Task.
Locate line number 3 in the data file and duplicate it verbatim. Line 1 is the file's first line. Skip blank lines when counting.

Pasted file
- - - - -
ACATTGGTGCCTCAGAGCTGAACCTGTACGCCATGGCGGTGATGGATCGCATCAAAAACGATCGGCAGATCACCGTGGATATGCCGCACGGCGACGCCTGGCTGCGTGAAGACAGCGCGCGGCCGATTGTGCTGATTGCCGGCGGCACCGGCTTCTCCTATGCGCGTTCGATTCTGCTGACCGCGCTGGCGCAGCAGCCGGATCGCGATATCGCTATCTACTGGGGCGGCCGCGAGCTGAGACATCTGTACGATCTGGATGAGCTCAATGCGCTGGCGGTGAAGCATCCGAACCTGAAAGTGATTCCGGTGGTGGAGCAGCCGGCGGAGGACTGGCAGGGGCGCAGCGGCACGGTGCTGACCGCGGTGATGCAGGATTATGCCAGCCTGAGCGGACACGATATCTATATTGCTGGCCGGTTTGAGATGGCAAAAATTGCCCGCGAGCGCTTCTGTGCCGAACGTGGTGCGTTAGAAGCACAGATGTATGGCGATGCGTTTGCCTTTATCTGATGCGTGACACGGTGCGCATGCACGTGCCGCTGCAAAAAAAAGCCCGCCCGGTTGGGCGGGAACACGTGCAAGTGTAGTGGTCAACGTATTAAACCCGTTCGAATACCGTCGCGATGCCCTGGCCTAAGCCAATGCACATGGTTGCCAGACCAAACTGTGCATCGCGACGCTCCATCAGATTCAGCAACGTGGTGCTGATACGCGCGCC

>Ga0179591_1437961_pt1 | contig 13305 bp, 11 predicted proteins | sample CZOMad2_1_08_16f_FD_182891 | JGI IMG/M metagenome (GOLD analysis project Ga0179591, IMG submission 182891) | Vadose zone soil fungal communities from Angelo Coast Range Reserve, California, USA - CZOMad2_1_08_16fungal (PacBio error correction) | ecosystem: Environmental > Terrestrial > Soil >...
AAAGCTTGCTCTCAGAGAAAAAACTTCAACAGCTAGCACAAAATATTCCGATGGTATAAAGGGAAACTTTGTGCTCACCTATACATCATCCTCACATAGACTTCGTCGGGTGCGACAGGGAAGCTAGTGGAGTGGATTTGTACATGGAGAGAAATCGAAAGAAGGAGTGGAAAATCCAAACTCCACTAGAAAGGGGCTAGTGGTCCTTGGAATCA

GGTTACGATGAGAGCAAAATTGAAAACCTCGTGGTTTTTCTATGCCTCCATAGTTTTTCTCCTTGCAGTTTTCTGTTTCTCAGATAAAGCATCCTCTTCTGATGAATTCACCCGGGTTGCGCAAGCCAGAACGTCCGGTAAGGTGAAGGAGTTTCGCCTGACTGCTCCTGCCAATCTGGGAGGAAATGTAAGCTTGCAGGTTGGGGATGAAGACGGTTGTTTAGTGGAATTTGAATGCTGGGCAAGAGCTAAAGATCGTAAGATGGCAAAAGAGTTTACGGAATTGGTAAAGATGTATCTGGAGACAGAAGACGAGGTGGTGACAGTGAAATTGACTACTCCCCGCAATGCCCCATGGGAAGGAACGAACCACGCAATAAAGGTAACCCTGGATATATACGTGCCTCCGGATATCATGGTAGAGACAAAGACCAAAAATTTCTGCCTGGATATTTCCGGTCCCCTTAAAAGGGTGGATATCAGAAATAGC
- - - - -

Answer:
AAAGCTTGCTCTCAGAGAAAAAACTTCAACAGCTAGCACAAAATATTCCGATGGTATAAAGGGAAACTTTGTGCTCACCTATACATCATCCTCACATAGACTTCGTCGGGTGCGACAGGGAAGCTAGTGGAGTGGATTTGTACATGGAGAGAAATCGAAAGAAGGAGTGGAAAATCCAAACTCCACTAGAAAGGGGCTAGTGGTCCTTGGAATCA